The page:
I think that I’m a good friend.
I’m also hyperaware that I talk a lot, and I think a lot, and for some people — that can be, well, a lot.
But with my friend — let’s call her Vanessa — I thought we were the right amount of a lot, together.
Our friendship built in what, in hindsight, feels like a fast and furious connection. We have a shared hobby which brought us together on a weekly basis, in a location we both didn’t know, and a late-night lockup routine that had us relying on each other.
As time went on, it grew from necessity and shared hobby to tears, support, sharing a home, and calling each other best friends. We share a culture, a community, and at this point, an intimate group of friends.
Over the past two years, we exchanged a lot of “I love you”s.
When I moved away a year ago, I didn’t expect much to change.
She said: “I’m not worried. You can’t get rid of me. You’re stuck with me.”
To be fair — I thought I was going to live in Edmonton for 2–4 months, at most. Here I am (a harsh winter and a pandemic later), still not “home”.
I’m okay with that. But I don’t know if she is.
What I mean by that is — of course she accepts my choices and wants the best for me. But if I’ve learned anything about maintaining long-distance friendships, its that some people lose connection with you faster once your shared interest is gone.
I no longer share a weekly schedule with Vanessa. Our dynamic is totally different.
So, when she said that our conversations can feel draining for her, and she’s taking a step back from our friendship to protect her energy, I felt disappointed.
This year I have had some really tough moments. I threw a lot of my time and energy into a relationship that was emotionally turbulent for me, and I needed to lean on my friends a lot for grounding and support.
In a “normal” friendship dynamic — you have these tougher moments — and then you get to go dancing. You get to change the energy by seeing your girlfriends, getting drunk, shooting the shit, going for a run together, grabbing coffee, etc.
In our scenario, I didn’t have any other ways to connect with her that were “fun”. We just had talking. We had the phone or video chat.
And I know that sucks.
Friendships don’t thrive on conversation alone.
It stifles them, makes them unsexy, boring, tiring, draining, and blah.
And so — I’m sad. Because Vanessa has taken a giant step back from our friendship. She has been creating distance for 6 months.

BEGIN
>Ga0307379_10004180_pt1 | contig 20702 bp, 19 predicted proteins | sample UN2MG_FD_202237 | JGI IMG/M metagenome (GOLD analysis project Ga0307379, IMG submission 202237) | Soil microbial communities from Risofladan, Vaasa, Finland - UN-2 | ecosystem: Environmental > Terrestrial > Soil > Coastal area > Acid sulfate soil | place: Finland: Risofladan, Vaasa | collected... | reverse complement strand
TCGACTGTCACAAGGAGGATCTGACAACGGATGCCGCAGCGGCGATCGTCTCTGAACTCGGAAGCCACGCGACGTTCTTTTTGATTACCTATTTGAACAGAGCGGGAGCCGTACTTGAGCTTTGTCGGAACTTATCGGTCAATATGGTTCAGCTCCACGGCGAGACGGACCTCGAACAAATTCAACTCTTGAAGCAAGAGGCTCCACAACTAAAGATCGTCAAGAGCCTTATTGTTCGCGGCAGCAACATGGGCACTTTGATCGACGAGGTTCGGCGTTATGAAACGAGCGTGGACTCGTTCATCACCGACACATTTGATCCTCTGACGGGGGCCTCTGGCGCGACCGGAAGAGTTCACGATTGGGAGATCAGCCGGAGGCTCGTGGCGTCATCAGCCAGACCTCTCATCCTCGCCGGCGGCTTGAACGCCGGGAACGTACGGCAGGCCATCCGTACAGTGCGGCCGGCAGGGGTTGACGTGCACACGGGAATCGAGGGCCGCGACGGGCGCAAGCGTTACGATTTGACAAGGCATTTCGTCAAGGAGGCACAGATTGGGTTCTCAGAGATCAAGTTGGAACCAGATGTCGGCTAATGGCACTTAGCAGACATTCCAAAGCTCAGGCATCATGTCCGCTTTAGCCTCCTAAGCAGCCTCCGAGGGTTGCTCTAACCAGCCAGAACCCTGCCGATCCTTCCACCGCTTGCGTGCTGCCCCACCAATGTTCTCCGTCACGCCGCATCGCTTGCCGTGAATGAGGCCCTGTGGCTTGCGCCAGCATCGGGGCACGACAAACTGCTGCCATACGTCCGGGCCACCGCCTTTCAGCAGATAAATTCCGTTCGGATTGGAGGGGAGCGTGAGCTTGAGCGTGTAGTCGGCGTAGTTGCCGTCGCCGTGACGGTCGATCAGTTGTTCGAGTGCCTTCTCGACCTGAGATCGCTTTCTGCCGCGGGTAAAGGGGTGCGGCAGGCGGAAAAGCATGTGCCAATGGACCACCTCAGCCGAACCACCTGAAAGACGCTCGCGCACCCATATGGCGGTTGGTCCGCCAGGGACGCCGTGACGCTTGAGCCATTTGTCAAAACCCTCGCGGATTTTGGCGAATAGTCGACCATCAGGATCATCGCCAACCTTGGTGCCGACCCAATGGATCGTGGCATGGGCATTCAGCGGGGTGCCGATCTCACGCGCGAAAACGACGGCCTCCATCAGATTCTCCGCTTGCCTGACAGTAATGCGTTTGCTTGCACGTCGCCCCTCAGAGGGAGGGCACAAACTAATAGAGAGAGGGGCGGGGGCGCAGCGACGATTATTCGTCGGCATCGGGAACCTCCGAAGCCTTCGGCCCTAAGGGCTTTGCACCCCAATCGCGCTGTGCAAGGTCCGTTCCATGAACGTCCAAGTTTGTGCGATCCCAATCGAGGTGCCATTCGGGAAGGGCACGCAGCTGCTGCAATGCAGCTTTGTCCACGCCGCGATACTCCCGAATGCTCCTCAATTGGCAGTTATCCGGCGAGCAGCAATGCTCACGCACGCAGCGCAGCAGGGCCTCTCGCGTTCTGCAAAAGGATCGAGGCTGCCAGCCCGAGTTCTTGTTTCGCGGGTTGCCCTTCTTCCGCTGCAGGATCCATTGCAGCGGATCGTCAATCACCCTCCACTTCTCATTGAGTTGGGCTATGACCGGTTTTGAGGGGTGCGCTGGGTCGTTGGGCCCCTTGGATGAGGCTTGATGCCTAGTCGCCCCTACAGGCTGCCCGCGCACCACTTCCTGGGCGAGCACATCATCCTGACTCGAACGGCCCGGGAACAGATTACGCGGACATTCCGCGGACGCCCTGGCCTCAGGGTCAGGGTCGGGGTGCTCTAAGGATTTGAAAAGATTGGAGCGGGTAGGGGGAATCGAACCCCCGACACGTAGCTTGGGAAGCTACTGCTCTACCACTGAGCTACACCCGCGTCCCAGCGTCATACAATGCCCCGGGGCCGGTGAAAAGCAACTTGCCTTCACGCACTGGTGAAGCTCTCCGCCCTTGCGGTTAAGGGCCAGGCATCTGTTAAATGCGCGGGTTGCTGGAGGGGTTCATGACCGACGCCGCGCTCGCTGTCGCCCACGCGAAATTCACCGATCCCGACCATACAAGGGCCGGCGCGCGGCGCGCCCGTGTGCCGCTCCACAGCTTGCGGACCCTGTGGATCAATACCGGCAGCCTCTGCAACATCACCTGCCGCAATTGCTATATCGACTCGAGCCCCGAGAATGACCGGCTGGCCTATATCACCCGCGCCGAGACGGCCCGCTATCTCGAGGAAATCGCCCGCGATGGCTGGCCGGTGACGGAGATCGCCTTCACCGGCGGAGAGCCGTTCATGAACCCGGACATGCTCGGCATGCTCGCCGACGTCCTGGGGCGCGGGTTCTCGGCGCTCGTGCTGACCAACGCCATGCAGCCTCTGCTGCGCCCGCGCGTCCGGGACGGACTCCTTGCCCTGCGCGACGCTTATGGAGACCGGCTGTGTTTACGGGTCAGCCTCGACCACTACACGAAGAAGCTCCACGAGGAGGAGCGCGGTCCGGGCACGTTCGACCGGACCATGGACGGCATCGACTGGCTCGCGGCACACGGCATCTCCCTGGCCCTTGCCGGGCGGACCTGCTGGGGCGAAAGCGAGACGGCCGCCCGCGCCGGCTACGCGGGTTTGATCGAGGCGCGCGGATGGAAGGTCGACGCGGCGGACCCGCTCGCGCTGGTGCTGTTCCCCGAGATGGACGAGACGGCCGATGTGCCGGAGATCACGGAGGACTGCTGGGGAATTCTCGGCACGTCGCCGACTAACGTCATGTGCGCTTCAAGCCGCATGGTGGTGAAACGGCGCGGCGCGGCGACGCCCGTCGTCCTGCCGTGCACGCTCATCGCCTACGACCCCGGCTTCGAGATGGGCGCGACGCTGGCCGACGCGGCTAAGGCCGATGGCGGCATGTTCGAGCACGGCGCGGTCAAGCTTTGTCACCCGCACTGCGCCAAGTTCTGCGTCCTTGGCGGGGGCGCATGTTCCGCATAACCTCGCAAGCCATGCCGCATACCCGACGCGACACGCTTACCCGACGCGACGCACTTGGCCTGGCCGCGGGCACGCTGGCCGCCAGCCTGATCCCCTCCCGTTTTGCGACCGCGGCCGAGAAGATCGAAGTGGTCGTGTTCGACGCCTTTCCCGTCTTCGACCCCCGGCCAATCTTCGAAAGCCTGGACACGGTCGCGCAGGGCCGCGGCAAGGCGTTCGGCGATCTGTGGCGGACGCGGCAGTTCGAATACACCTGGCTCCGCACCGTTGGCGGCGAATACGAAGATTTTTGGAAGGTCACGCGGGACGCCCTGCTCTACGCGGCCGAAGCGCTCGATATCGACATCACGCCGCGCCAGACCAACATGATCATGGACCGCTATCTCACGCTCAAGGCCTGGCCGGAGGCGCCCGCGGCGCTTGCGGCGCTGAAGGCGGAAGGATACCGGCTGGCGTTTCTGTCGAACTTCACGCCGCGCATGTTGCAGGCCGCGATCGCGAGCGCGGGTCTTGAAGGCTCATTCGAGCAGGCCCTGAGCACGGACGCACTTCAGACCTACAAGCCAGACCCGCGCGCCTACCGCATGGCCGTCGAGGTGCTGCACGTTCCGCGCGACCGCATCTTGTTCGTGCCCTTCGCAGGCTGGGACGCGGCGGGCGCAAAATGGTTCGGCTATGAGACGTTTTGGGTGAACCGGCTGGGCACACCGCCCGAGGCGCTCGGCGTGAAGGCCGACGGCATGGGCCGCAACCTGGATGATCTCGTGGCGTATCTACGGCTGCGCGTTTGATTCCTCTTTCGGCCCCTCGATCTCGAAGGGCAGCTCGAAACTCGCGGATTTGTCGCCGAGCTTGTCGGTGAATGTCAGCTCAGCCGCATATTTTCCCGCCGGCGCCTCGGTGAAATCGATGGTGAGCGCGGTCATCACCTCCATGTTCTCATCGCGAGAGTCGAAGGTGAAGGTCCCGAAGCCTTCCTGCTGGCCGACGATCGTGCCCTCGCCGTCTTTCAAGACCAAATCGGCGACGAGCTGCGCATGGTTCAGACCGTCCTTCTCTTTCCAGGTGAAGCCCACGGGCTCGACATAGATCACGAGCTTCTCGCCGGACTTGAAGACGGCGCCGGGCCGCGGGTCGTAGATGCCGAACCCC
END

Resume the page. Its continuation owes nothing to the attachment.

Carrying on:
Normally, I would have seen her more often. I had plane tickets to Toronto for a show. I thought we could have moved the energy around in our dynamic, bringing back the playfulness and the trust.
These things are so important. Friendships need dynamism, fluidity. They need the same thing every relationship needs.
I just thought I would be given the chance to do that.
Even in our last conversation which was, unfortunately, over text, I asked for a chance to talk about how she has been feeling.
A dynamic cannot change if we don’t let it.
I feel like a wall went up with me a long time ago, or was slowly building. By the time she finally decided to communicate with me directly about it — she wasn’t interested in “saving” anything.
So, while I’m disappointed, I’m also able to let it go. In my friendships, open and honest communication is important.
If I’ve crossed a boundary with you, I want to know.
If you feel that I’m taking up too much oxygen, or you’re tired and want to talk about something else — tell me.
I can’t guess. I can’t solve anything without you.
Friendships are a team sport. If I say I love you, I’m committed to you. If you upset me, I want to talk about it. Granted, the pandemic made things worse for my plans to speak face-to-face.
Not all hard conversations can happen over the phone. Things need to be felt. And I wanted to do that with Vanessa, in person. Face-to-face. Heart-to-heart.
I didn’t get that chance.
So, I was hoping for a chance to do it the shitty way — the phone call way, because no other option exists.
She said no.
She set a boundary.
In doing so, she “boundaried” me right out of her life.